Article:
Posts tagged ‘Cucumber’

June 26, 2012


Though pickles have long been a favorite of mine, it wasn’t until I gave up all foods with High Fructose Corn Syrup in them that I started pickling on my own. Pickling has not only made me ¬†popular with my friends, I do take pickle requests, it is quick and simple. This is all you need for pickling.

All you need

You need vinegar, kosher salt or pickling salt as it is sometimes called, jars, pickling spices, you can make your own or buy them, I buy them from my local spice shop, water, and kirby cucumbers.

The ratio is very simple. For every 2 quarts of water you need 1 cup of vinegar and 1/2 cup kosher salt. Put those ingredients into a pan and bring to a boil. After you have sterilized the jars by soaking them in boiling water, put one tablespoon of your pickling spices into the bottom of each jar. I add a teaspoon of red hot pepper flakes for a little kick , but you don’t have to. I also add two sprigs of dill to each jar if I have it on hand.

While the water is coming to a boil cut the Kirby cucumbers into either spears or slices. I find that 6 pounds of Kirby’s makes 5 1 quart jars of pickles. This batch I did both.

Once the water comes to boil top off the cucumbers with the brine, seal the jars, done and done. They will keep in the fridge for months. You can also pickle nearly any vegetable using this brine. Cauliflower, asparagus, carrots, green beans (yellow ones work best.)


6 pounds Kirby’s
4 quarts water
2 cups vinegar
1 cup Kosher Salt (or pickling)
5 tablespoons pickling spice
5 teaspoons red pepper flakes
10 sprigs dill

Now that the secret is out, my phone is sure to stop ringing.

May 25, 2011

Curry Spiced Cauliflower

Though eating vegan was much easier than I anticipated, I have to admit that a large part of what helped keep me focused was learning to cook several Indian dishes with my friend Shiva who has not only been kind enough to teach me some of what he knows, but also help host an Indian themed dinner party.

Roti Rolls with Fresh Paneer, Cilantro and Cucumbers, Spiced Cauliflower, Fresh Roti's, Chickpea Cake (savory) and Golgappas

I have always been curious about Indian food, the colors, the smell, the fact that a huge amount of it is vegetarian and vegan. But last fall when I tried to make myself some dishes I didn’t have great success, my chicken came out tasting like soap, and my chickpea dish was heavy in that bad heavy way, not in the satisfying way. I was also imbued with the nagging suspicion that the Indian food that I had eaten in New York, which I found incredibly greasy and gut busting, was not the real deal. The wrinkle of Shiva’s nose when I stated this to him let me know that I indeed was correct and for the last two months I have been taking Indian cooking lessons. This cauliflower dish is not only simple to make, but delicious and can be eaten either cold or hot. One of our guests said to me, “I don’t usually like cauliflower, but I liked that.” The success of taking an ingredient that people normally turn their nose up at and have them digging their fork in for more, is the greatest compliment that I can get as a cook.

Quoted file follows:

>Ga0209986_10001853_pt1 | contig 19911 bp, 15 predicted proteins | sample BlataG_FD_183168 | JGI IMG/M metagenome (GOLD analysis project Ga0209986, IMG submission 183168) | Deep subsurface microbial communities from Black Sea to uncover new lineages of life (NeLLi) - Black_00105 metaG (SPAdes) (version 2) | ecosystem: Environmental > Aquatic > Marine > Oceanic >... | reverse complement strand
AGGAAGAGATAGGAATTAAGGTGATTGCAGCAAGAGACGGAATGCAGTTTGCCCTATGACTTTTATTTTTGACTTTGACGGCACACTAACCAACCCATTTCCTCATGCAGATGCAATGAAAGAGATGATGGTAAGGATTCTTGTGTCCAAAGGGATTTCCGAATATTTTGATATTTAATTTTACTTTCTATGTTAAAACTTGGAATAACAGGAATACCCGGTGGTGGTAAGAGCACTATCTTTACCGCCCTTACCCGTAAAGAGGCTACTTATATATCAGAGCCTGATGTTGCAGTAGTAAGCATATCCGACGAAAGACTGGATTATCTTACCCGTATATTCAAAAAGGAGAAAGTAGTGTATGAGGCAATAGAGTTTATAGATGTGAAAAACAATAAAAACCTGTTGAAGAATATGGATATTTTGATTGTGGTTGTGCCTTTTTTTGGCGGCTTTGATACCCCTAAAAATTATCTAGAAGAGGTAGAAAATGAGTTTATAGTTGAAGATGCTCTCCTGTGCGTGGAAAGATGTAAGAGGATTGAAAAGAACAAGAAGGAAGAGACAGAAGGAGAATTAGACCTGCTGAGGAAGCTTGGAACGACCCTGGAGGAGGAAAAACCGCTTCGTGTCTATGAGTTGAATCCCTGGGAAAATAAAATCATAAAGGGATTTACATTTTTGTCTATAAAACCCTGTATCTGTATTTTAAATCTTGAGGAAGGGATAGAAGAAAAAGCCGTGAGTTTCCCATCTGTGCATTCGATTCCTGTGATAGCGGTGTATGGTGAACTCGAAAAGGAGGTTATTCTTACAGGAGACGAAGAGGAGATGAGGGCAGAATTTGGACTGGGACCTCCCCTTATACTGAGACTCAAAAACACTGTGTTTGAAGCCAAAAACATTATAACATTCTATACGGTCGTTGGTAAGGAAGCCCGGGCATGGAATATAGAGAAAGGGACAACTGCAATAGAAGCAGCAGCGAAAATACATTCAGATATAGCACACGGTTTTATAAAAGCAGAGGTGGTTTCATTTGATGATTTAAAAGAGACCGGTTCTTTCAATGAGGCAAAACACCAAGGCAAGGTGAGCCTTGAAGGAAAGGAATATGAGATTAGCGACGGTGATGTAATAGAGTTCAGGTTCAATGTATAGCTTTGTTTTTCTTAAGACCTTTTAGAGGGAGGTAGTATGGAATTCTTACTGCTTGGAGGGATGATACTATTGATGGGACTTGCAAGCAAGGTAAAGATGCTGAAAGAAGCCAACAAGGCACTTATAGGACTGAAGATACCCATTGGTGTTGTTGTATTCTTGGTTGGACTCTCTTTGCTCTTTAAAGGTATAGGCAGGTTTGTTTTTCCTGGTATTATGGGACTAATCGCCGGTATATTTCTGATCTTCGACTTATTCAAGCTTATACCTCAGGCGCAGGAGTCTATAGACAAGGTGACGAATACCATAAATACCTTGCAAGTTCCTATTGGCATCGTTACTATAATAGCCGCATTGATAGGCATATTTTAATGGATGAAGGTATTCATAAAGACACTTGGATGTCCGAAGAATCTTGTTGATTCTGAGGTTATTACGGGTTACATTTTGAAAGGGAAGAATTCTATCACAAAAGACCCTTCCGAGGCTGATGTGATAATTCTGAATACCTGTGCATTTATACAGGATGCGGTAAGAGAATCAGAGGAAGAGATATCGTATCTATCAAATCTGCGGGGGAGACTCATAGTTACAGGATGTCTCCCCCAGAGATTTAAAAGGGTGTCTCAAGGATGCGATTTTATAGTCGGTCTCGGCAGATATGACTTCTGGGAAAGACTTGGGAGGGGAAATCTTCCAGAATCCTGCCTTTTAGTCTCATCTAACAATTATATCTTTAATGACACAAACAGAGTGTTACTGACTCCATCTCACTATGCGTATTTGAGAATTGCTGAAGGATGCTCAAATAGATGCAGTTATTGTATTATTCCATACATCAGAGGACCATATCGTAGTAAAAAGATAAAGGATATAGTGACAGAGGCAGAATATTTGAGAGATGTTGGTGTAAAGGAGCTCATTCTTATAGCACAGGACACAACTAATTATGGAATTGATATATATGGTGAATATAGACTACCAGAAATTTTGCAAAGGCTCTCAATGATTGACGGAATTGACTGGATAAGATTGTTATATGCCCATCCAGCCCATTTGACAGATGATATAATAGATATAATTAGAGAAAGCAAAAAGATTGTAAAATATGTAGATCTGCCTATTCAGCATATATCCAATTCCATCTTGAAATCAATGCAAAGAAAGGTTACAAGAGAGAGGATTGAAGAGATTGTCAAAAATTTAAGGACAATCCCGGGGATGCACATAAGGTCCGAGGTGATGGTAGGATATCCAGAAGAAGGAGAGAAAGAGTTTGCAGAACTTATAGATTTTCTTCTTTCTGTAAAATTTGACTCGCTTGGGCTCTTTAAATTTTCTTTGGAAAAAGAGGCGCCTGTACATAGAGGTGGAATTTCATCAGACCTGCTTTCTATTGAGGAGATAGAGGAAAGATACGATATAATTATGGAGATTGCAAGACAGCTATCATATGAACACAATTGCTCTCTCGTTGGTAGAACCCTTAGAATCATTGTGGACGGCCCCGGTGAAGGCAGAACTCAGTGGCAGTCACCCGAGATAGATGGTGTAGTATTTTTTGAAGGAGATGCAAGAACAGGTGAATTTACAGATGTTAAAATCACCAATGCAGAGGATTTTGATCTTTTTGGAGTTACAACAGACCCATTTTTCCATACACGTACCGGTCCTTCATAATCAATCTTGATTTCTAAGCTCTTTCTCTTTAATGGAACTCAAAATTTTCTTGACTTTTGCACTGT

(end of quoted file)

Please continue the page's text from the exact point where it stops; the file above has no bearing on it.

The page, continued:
Curry Spiced Cauliflower

Foodnerdjen factoid: Turmeric is amazing stuff and among its many assets are the fact that it has both anti-bacterial and disinfectant qualities.

Curry Spiced Cauliflower

serves 4

1 head cauliflower broken down into small floret (this is by far the most time-consuming part)

2 tablespoons fresh ginger minced

2 tablespoons cumin seeds

1.5 tablespoon Turmeric

3 tablespoons neutral nut oil (safflower, grapeseed, etc)

1/4 cup water

Once the cauliflower is cut up, heat the oil in a pan that you can cover, or a wok, until the oil is quite hot but not smoking. Add the cumin seeds and cook them until they start to pop (less than a minute), add the ginger and stir then add the turmeric and stir, you want to toast the spices but not burn them (Less than 30 seconds). Quickly add the cauliflower and stir coating it in the spice mixture. Add the water and cover the cauliflower. Turn down the heat to medium low allowing the cauliflower to steam. 10 minutes is usually long enough. Cook longer for a softer texture. An added bonus to this dish is that it retained its texture and taste for several days in my fridge and I used the leftovers I had with some cooked potatoes, celery and yellow onion to make a quick and healthy potato salad.

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